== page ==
Location: Location not imported yet.Title: Factors affecting fertilization and pregnancy establishment in beef cows) Author
Submitted to: Meeting Proceedings
Publication Type: Proceedings
Publication Acceptance Date: 3/11/2011
Publication Date: 3/17/2011
Citation: Geary, T.W., Abreu, F.M. 2011. Factors affecting fertilization and pregnancy establishment in beef cows. Proceedings of the XV Course on New Approaches to Production and Reproduction in Cattle. Pp. 272-287. Uberlandia, Brazil, March 17, 2011. Interpretive Summary: Fertility is the single most important trait affecting profitability of beef production and embryonic mortality represents the single greatest economic loss for cow/calf producers worldwide. With more than 70,000,000 beef females exposed to breeding each year in Brazil, annual opportunity losses exceed $2.4 billion. In beef cattle, fertilization rates to a single service exceed 90%, but rarely do 65% of matings result in pregnancy establishment and birth of a live calf. This paper helps producers understand the differences between a cow’s estrous cycle and early pregnancy establishment and the obligatory events for pregnancy to be successful. Some of the factors discussed include embryo, dam, sire, and environmental contributions.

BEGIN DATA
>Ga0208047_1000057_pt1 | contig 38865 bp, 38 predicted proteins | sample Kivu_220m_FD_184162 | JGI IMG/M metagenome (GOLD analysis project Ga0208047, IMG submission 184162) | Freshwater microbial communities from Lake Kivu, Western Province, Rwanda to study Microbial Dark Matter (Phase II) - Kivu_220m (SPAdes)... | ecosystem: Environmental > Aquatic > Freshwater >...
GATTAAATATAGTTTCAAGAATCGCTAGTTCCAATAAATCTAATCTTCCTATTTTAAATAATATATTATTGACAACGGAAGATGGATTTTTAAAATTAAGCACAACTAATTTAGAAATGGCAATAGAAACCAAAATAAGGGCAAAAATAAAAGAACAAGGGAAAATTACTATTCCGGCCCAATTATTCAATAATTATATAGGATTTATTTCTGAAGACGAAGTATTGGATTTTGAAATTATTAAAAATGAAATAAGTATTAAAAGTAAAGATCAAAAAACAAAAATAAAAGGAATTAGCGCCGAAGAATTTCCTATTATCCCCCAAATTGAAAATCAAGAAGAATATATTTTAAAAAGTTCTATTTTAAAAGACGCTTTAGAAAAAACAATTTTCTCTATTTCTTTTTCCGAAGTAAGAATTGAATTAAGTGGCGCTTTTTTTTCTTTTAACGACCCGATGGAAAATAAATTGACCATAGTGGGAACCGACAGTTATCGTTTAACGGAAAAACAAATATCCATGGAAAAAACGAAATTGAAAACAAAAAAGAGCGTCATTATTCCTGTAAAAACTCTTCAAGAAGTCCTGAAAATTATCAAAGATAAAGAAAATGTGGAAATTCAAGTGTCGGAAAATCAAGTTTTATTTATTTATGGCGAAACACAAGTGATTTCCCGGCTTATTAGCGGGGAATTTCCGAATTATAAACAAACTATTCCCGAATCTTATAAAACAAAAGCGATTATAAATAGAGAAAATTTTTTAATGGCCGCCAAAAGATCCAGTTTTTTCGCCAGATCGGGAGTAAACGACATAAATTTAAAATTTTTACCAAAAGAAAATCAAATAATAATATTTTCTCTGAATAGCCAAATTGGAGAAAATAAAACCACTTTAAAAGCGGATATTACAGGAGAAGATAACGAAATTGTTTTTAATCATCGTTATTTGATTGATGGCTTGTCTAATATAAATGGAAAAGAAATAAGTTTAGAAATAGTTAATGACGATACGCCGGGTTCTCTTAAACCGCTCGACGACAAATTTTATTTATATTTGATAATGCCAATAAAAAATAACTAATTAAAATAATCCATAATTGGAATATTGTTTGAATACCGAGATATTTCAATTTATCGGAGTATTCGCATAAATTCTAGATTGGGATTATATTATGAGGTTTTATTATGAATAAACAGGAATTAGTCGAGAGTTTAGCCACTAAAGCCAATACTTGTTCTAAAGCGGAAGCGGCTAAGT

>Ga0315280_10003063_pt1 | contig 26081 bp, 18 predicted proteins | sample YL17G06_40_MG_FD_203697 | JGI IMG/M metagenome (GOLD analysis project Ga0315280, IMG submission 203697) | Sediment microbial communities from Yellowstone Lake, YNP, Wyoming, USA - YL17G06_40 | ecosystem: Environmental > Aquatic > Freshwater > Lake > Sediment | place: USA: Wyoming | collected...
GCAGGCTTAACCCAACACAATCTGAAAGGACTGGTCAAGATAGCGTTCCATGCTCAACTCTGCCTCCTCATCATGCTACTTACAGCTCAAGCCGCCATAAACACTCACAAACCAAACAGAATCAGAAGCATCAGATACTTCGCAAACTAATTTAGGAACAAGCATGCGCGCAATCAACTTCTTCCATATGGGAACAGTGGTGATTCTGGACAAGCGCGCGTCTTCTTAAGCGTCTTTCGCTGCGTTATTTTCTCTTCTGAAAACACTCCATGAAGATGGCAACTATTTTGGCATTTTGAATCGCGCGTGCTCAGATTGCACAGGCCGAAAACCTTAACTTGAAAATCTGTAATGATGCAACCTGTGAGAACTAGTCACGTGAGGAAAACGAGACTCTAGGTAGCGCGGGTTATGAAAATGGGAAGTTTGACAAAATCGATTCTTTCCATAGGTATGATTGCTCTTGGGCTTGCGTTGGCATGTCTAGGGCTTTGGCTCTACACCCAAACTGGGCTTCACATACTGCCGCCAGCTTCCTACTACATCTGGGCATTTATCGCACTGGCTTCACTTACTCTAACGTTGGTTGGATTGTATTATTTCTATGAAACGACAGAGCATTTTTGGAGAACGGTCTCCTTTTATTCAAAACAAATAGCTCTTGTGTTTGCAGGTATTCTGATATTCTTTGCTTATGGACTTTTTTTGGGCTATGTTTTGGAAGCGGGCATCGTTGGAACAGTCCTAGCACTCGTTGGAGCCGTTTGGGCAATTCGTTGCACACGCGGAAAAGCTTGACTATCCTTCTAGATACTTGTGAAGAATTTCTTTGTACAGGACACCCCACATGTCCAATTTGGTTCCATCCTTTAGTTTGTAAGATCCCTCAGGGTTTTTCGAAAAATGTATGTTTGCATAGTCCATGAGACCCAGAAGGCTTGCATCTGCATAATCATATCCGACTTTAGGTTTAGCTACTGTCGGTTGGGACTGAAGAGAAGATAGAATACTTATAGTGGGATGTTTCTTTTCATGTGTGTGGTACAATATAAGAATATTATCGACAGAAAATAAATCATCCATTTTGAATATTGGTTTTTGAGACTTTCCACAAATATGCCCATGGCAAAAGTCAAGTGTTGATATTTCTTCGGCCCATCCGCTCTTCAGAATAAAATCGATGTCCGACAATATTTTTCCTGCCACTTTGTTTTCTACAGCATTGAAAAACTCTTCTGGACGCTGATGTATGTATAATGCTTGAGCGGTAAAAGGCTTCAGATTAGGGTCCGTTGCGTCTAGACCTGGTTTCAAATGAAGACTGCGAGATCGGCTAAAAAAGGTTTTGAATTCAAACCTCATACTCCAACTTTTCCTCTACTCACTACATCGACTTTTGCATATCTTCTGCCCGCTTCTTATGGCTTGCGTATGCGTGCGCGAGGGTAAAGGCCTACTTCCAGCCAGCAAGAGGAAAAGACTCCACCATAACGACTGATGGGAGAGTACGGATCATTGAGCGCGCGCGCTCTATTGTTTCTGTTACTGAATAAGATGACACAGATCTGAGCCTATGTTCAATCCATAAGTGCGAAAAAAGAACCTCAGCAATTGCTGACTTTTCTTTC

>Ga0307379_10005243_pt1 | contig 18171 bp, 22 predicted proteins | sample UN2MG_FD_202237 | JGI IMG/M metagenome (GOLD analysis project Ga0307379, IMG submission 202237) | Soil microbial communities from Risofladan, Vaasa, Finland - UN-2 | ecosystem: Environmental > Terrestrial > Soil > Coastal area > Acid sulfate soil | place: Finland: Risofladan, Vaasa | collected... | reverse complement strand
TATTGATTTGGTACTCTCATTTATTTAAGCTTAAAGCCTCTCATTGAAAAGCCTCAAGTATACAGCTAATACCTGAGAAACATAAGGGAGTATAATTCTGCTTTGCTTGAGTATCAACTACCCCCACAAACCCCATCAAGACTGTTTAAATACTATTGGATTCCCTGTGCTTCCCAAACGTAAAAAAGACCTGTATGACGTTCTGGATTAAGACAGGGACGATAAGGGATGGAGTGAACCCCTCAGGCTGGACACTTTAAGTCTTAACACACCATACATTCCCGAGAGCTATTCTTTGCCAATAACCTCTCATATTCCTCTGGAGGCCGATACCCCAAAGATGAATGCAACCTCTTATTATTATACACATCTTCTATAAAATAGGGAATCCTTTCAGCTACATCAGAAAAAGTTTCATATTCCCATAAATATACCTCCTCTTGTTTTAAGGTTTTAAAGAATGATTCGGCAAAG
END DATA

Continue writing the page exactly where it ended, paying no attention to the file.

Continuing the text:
Technical Abstract: Embryonic mortality represents the single greatest economic loss for cow/calf producers worldwide. In beef cattle, fertilization rates to a single service exceed 90%, but rarely do 65% of matings result in pregnancy establishment and birth of a live calf. The primary difference between a cow’s estrous cycle and early pregnancy is that the developing embryo in the cow’s uterus must prevent the release of prostaglandin F'' from the uterus approximately 17 d after estrus. This process is referred to as maternal recognition of pregnancy. The embryo must be developing in complete synchrony with the cow’s uterus and produce the compound interferon tau (IFNt) to block prostaglandin F'' release and allow sustained release of progesterone by the ovarian corpus luteum. One of the greatest factors preventing our ability to improve pregnancy establishment is early diagnosis of pregnancy in beef cattle. Currently, we cannot identify pregnancy until d 27 after breeding. However, blood vascularity to the corpus luteum is described in this paper as a new marker of permissiveness to pregnancy establishment. It is highly correlated with blood progesterone concentration and may provide a tool for understanding when most pregnancies are lost. Anything that impedes an embryo’s growth and production of IFNt could disrupt maternal recognition of pregnancy.